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Creating Accessible PDFs with Adobe Acrobat Professional

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Ensuring Proper Page Structure

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Modifying an Element Type

If a tag is not properly identified, it needs to be changed so that the contents below it will be properly identified by ATs. This will ensure that all the correct options are available for modifying the content within the document.

For example, bigger, bolded text is sometimes identified as a paragraph in the tag structure, but to provide proper hierarchical information to the user, the tag needs to be structured as a heading.

To change a tag’s type through the properties dialog:

  1. Ensure the tag in question is selected in the Tags pane.
  2. Activate the Context menu of the tag and select Properties from the options.
    In the TouchUp Properties dialog box, select the proper element from the Type combo box.
    TouchUp Properties dialog showing the Type combo box highlighted
  3. Select the Close button and verify the tag type has changed in the Tags pane.

To change a tag’s type even if the Touchup Properties dialog is grayed out:

  1. Ensure the tag in question is selected in the Tags pane.
  2. Press F2 on the keyboard.
  3. Confirm the tag has become editable.
    A Heading 2 tag in the tag's pane is now editable
  4. Type the desired name of the tag.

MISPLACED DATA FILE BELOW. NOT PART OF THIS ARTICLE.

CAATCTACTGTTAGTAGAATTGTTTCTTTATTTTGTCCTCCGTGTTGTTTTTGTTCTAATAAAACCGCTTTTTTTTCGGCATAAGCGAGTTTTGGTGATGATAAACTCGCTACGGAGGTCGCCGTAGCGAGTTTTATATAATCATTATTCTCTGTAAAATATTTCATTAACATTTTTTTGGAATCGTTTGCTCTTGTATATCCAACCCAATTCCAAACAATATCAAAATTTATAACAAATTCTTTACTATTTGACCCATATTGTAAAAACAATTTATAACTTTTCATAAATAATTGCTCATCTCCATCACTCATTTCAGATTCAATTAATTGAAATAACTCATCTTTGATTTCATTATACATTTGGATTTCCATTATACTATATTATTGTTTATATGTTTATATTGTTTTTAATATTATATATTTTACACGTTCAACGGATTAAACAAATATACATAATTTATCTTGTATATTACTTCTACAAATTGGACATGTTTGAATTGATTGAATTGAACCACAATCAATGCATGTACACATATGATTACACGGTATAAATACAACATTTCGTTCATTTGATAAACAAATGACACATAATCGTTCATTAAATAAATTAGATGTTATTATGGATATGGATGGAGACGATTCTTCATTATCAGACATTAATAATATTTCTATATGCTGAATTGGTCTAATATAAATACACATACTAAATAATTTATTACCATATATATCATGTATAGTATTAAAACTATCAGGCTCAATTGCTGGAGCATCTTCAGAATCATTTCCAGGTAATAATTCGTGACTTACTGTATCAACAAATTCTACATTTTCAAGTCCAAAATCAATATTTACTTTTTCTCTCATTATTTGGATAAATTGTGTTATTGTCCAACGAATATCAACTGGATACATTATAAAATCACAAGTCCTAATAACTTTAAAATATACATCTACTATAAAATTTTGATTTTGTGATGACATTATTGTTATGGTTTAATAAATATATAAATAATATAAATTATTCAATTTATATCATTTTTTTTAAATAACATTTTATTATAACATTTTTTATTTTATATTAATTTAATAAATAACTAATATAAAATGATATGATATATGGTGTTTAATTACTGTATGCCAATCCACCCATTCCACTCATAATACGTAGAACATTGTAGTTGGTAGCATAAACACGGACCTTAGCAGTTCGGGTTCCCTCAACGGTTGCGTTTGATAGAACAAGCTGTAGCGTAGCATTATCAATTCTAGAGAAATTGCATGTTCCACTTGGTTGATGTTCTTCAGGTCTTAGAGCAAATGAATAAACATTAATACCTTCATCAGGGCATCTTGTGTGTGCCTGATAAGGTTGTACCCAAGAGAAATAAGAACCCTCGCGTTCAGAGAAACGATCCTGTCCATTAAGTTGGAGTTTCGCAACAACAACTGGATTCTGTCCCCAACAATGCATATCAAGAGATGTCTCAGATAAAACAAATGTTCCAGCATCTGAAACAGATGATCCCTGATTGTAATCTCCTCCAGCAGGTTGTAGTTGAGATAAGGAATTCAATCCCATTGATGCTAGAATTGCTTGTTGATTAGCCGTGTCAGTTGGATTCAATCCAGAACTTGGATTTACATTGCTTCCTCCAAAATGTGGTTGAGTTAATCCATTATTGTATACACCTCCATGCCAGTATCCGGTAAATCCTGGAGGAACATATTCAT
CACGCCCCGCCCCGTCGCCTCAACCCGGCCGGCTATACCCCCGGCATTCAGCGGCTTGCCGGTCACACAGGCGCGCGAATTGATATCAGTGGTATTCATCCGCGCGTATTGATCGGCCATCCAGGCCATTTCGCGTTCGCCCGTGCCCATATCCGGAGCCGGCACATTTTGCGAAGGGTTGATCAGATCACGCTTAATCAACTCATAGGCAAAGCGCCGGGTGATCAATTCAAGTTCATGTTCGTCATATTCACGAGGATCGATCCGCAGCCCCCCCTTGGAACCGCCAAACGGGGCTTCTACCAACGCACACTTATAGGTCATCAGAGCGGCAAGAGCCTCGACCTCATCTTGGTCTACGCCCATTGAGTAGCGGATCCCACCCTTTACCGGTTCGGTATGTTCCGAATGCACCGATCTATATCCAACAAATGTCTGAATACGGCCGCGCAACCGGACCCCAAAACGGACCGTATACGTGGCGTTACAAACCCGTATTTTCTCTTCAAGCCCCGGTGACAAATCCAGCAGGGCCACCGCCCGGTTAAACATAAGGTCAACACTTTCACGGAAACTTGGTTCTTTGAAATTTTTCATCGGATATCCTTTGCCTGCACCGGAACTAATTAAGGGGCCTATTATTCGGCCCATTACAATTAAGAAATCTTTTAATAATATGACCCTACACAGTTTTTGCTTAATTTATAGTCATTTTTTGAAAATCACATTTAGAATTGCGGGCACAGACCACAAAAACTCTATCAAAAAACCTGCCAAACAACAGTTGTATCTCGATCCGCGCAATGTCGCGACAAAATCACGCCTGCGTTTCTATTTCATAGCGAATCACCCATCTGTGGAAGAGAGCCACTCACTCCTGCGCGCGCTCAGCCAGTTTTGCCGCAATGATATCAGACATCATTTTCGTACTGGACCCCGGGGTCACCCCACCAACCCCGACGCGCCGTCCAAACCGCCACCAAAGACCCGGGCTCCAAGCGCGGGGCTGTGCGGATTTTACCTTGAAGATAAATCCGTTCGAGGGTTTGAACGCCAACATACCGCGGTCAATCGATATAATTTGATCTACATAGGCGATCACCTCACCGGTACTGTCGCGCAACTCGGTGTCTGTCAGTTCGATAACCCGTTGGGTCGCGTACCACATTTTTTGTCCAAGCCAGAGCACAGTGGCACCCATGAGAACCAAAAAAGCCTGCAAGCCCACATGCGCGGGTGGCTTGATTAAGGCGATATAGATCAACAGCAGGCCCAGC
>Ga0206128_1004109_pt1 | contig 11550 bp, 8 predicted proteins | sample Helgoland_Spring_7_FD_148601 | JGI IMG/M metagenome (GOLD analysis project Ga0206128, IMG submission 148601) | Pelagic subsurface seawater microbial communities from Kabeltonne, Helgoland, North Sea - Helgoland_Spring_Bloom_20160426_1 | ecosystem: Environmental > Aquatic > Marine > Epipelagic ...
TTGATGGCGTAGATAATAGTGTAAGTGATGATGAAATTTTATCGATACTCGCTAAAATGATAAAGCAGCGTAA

Note: The Tag name must be exactly the same as the name Acrobat uses so that it maps to the proper element in the Role Map (so that the Role Map does not need to be modified).

Controlling Reflow

For low vision and mobility impaired users, it is important to check that the document flows properly, in the way originally intended, after any editing or formatting changes. “Reflowing” will eliminate horizontal scrolling in a document. If low vision users need to zoom-in to read a document, once it is reflowed they do not have to worry about horizontal scrolling to see all the content.

Properly structuring elements in the Tag tree affects the reflow of documents. It is important to check that content is in the proper reading order and contained within appropriate tags. For example, if a table is under a figure tag in the Tags pane, the table will not reflow properly. Some tags, such as figures, will not allow the content to be zoomed-in.

A document can be reflowed by navigating to View > Zoom > Reflow in the menu structure or by using the CTRL + 4 keyboard shortcut.

In the image below, a sample section of a document is shown in a side-by-side comparison of how the table and text in the document would look when it is not reflowed and when the reflow option is applied. The top part of the image shows the document not using reflow. When reflow is not used, text flows off the page to the right and a horizontal scroll bar that appears in the viewing application is necessary to read the rest of the content on that page. However, when reflow is applied (the bottom half of the image below) text is wrapped around to a new line to prevent a horizontal scroll bar from appearing. While the reflowed text may seem more difficult to read, not having to horizontally scroll a page is a major consideration for mobility impaired and low vision users.

Side by side comparison of how a document looks when it is not reflowed and when it is properly reflowed

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